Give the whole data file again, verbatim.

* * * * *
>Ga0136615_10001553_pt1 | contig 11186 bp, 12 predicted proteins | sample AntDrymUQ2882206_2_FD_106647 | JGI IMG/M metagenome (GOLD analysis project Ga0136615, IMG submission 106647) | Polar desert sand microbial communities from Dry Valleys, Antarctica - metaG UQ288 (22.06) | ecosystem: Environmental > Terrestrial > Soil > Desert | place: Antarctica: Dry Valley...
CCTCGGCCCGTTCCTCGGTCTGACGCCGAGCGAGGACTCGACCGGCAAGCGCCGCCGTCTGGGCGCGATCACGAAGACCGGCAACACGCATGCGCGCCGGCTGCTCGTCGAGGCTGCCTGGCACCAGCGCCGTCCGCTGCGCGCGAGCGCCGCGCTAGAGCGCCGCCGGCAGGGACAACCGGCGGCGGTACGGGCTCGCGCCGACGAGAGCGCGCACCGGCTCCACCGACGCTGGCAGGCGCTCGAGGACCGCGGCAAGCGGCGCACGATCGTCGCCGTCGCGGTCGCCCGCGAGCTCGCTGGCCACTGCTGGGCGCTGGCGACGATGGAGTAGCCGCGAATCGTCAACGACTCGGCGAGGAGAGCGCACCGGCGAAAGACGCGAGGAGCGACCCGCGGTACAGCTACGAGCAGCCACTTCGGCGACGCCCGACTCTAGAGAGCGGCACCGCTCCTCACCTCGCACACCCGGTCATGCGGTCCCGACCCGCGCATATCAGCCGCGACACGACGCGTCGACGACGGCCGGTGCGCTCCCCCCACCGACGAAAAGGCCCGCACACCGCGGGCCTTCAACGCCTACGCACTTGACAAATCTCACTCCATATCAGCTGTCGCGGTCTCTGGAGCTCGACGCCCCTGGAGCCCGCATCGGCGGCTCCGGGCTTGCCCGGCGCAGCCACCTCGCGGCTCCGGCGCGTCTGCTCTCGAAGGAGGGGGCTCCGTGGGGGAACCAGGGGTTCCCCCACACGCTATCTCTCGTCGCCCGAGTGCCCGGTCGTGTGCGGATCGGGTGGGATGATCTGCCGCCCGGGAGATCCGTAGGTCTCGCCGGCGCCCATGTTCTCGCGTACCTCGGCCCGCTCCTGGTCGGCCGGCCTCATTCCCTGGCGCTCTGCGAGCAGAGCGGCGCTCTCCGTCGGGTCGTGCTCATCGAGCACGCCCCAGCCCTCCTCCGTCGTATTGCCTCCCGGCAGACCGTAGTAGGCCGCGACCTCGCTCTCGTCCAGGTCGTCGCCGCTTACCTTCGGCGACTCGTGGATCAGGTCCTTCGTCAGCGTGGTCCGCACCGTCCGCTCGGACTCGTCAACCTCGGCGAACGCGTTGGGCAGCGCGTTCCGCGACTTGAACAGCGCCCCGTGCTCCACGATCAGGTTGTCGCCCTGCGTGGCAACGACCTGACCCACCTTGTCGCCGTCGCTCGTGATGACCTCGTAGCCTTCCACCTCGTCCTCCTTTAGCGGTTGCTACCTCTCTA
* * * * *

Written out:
>Ga0136615_10001553_pt1 | contig 11186 bp, 12 predicted proteins | sample AntDrymUQ2882206_2_FD_106647 | JGI IMG/M metagenome (GOLD analysis project Ga0136615, IMG submission 106647) | Polar desert sand microbial communities from Dry Valleys, Antarctica - metaG UQ288 (22.06) | ecosystem: Environmental > Terrestrial > Soil > Desert | place: Antarctica: Dry Valley...
CCTCGGCCCGTTCCTCGGTCTGACGCCGAGCGAGGACTCGACCGGCAAGCGCCGCCGTCTGGGCGCGATCACGAAGACCGGCAACACGCATGCGCGCCGGCTGCTCGTCGAGGCTGCCTGGCACCAGCGCCGTCCGCTGCGCGCGAGCGCCGCGCTAGAGCGCCGCCGGCAGGGACAACCGGCGGCGGTACGGGCTCGCGCCGACGAGAGCGCGCACCGGCTCCACCGACGCTGGCAGGCGCTCGAGGACCGCGGCAAGCGGCGCACGATCGTCGCCGTCGCGGTCGCCCGCGAGCTCGCTGGCCACTGCTGGGCGCTGGCGACGATGGAGTAGCCGCGAATCGTCAACGACTCGGCGAGGAGAGCGCACCGGCGAAAGACGCGAGGAGCGACCCGCGGTACAGCTACGAGCAGCCACTTCGGCGACGCCCGACTCTAGAGAGCGGCACCGCTCCTCACCTCGCACACCCGGTCATGCGGTCCCGACCCGCGCATATCAGCCGCGACACGACGCGTCGACGACGGCCGGTGCGCTCCCCCCACCGACGAAAAGGCCCGCACACCGCGGGCCTTCAACGCCTACGCACTTGACAAATCTCACTCCATATCAGCTGTCGCGGTCTCTGGAGCTCGACGCCCCTGGAGCCCGCATCGGCGGCTCCGGGCTTGCCCGGCGCAGCCACCTCGCGGCTCCGGCGCGTCTGCTCTCGAAGGAGGGGGCTCCGTGGGGGAACCAGGGGTTCCCCCACACGCTATCTCTCGTCGCCCGAGTGCCCGGTCGTGTGCGGATCGGGTGGGATGATCTGCCGCCCGGGAGATCCGTAGGTCTCGCCGGCGCCCATGTTCTCGCGTACCTCGGCCCGCTCCTGGTCGGCCGGCCTCATTCCCTGGCGCTCTGCGAGCAGAGCGGCGCTCTCCGTCGGGTCGTGCTCATCGAGCACGCCCCAGCCCTCCTCCGTCGTATTGCCTCCCGGCAGACCGTAGTAGGCCGCGACCTCGCTCTCGTCCAGGTCGTCGCCGCTTACCTTCGGCGACTCGTGGATCAGGTCCTTCGTCAGCGTGGTCCGCACCGTCCGCTCGGACTCGTCAACCTCGGCGAACGCGTTGGGCAGCGCGTTCCGCGACTTGAACAGCGCCCCGTGCTCCACGATCAGGTTGTCGCCCTGCGTGGCAACGACCTGACCCACCTTGTCGCCGTCGCTCGTGATGACCTCGTAGCCTTCCACCTCGTCCTCCTTTAGCGGTTGCTACCTCTCTA